We followed the sandy road on foot down towards the beach, passing by the Big Lagoon to check out some of the birdlife. The water level was pretty low so we didn’t spend long looking around.  Shortly after leaving Big Lagoon behind, the track narrows as it passes over the sand dunes behind the beach. The tide was up but on it’s way out, and we decided to try and get around the rocks below Mars Bluff. We were able to get past scrambling along without too much trouble, and spent a fair bit of time admiring the geology of Mars Bluff. The long walk along Miles Beach was made more interesting by the strange trail left by a wallaby the night before, as well as a number of juvenile sea birds and their noisy parents. The Cardboard Goblet hut is located behind the beach, and was in fair condition; according to the logbook, it also still gets a few visitors. We had contemplated staying out there one night, and we were pleased to see someone had brought in a plastic drum to collect water off the roof. However, it could do with a bit of a sweep and there appeared to be an endless stream of ants passing through.

We left the beach and began heading south through the dry eucalyptus forest. The first snake was encountered just before a section of mutton bird nests, but didn’t hang around long enough to get featured in a photo. We reached CQE after a leisurely 2hours and 20 minutes, and enjoyed some lunch overlooking a large bait ball and a pod of  dolphins in the bay.  On our way back we headed over Mars Bluff and were pleased to see a number of black cockatoos very close to the track feeding on the banksia that lines the cliff tops.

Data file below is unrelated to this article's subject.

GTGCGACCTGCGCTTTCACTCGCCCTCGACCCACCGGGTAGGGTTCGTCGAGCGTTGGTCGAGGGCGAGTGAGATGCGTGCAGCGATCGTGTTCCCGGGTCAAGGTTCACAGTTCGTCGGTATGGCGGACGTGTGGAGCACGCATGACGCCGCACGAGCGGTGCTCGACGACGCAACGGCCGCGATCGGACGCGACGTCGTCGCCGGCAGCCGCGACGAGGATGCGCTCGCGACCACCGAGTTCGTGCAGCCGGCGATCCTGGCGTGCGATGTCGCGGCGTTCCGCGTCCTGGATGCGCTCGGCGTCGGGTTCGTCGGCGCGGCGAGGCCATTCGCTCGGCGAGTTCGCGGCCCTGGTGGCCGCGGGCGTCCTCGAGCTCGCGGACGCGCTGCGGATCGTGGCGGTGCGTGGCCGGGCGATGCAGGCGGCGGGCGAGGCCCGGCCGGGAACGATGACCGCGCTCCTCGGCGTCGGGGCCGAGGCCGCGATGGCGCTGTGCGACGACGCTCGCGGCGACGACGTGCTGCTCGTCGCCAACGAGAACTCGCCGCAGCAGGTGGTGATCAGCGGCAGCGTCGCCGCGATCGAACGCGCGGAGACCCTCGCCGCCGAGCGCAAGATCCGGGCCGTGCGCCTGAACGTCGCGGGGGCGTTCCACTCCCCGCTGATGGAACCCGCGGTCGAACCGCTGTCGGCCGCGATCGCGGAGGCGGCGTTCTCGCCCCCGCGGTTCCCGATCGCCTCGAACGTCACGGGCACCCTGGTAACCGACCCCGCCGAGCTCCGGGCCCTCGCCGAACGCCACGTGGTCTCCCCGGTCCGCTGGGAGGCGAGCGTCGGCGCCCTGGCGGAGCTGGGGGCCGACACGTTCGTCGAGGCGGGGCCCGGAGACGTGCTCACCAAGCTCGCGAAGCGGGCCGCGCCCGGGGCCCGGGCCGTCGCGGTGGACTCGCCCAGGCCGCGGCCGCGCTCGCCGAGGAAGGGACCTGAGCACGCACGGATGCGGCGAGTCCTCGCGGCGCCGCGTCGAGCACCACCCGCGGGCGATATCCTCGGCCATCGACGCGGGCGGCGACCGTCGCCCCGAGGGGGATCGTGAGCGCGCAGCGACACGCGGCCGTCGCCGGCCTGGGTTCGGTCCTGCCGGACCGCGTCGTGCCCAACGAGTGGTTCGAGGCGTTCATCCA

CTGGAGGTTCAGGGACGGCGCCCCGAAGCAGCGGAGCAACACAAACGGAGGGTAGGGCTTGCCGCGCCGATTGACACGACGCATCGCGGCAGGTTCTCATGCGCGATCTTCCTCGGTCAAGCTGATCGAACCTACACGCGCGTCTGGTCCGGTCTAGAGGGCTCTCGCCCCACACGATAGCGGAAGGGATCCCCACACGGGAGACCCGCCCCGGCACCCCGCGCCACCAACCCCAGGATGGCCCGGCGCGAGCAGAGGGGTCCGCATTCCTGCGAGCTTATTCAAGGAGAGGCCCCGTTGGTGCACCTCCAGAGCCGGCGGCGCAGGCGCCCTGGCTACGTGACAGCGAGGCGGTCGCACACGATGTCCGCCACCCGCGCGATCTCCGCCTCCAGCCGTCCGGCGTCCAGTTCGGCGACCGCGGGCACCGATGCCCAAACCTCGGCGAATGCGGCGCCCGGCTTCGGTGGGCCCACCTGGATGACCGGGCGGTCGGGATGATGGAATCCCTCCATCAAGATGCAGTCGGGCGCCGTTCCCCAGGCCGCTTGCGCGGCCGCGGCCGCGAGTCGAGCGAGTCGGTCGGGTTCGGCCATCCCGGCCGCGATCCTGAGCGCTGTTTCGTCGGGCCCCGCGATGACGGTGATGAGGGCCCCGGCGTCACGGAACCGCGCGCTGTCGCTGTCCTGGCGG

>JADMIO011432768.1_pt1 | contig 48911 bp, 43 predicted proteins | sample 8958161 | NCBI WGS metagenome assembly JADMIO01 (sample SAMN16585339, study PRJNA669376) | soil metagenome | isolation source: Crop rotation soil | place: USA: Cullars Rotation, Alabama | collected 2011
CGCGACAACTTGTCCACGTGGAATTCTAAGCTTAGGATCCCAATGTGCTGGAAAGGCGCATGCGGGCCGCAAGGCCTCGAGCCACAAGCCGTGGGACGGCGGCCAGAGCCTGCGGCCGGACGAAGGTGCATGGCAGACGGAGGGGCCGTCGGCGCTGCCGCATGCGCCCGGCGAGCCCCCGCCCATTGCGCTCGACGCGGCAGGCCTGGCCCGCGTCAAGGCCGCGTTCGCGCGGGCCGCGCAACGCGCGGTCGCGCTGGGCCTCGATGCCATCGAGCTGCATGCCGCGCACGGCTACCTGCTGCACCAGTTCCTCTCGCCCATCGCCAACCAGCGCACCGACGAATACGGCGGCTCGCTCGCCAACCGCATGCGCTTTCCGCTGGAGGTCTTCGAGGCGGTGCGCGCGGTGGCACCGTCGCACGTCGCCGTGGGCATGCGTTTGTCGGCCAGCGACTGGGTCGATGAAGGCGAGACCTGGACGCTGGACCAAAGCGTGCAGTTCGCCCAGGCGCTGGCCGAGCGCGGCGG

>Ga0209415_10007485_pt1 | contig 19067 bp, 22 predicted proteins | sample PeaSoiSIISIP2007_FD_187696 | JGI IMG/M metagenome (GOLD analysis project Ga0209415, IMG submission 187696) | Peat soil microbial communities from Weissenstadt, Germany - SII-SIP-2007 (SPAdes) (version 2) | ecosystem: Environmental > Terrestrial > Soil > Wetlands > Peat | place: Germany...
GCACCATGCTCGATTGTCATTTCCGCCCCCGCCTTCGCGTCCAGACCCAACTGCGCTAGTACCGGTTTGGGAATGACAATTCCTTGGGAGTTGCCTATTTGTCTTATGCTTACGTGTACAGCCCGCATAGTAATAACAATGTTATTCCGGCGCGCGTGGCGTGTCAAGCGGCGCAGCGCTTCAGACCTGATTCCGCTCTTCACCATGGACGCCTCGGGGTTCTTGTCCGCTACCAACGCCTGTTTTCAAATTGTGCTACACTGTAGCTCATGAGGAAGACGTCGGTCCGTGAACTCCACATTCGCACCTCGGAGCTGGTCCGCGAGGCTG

All up: 13.4kms in 4 hours and 20 minutes with 322m ascent.

Getting there: The start of the track is access just off Bruny Island Main Road, just before the airstrip (when heading south) and about 4kms before the neck lookout.

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Starting off on a section of road

Melaleuca sp.

Melaleuca sp.


Big Lagoon

Neck Beach – looking south

Climbing around from Neck Beach

Golden rays


Nice rocks on Mars Bluff

View out from the arch

Wallaby trails

Cardboard Goblet



Miles Beach and Mars Bluff

Mars Bluff from the mutton bird nests on the way to CQE

The Hounds Tooth

A mountain dragon

Looking back towards CQE from Miles Beach

Black Cockatoos feeding on banksia 

Quamby Bluff

1128m Abel #93

A couple of Emily’s friends from Sydney were spending a few days in the north of the state, and were keen to meet up for a walk; Quamby Bluff seemed a good fit as it is well tracked and relatively short. The walk starts on old farm land just off the Lakes Highway.  Once in the forest, a nice patch of large tea trees is traversed before reaching a section of scree.  At the top of the scree field you enter a moss covered myrtle forest which was completely unexpected, but reminded me of the beech forests we walked through on the way to Green Lake Hut. From here, the track climbs steadily before emerging at a saddle on the southern end of the bluff. Good views of the Meander Valley and the Western Tiers can be found from here. Before reaching the flat top of Quamby, there is another small rock scree to climb up, offering more views of valleys on either side. A quick walk across the top gets you to the trig point and the summit, where we had lunch in a sheltered rocky nook out of the wind.

All up – 7kms in 3 hours and 55 minutes with 518m ascent

Getting there:  The start of the track is well marked and can be easily seen on the Highland Lakes Road (A5) at this location. Additional parking can be found ~100 meters down the road.

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Quamby Bluff from the carpark.

On top of the scree field. Drys Bluff on the right.

Myrtle Oranges.

Nice beech forest.

Looking west towards Mother Cummings.

Drys Bluff and Liffey Bluff from the saddle.

Flat walking along the top.

Bushwalking in Tasmania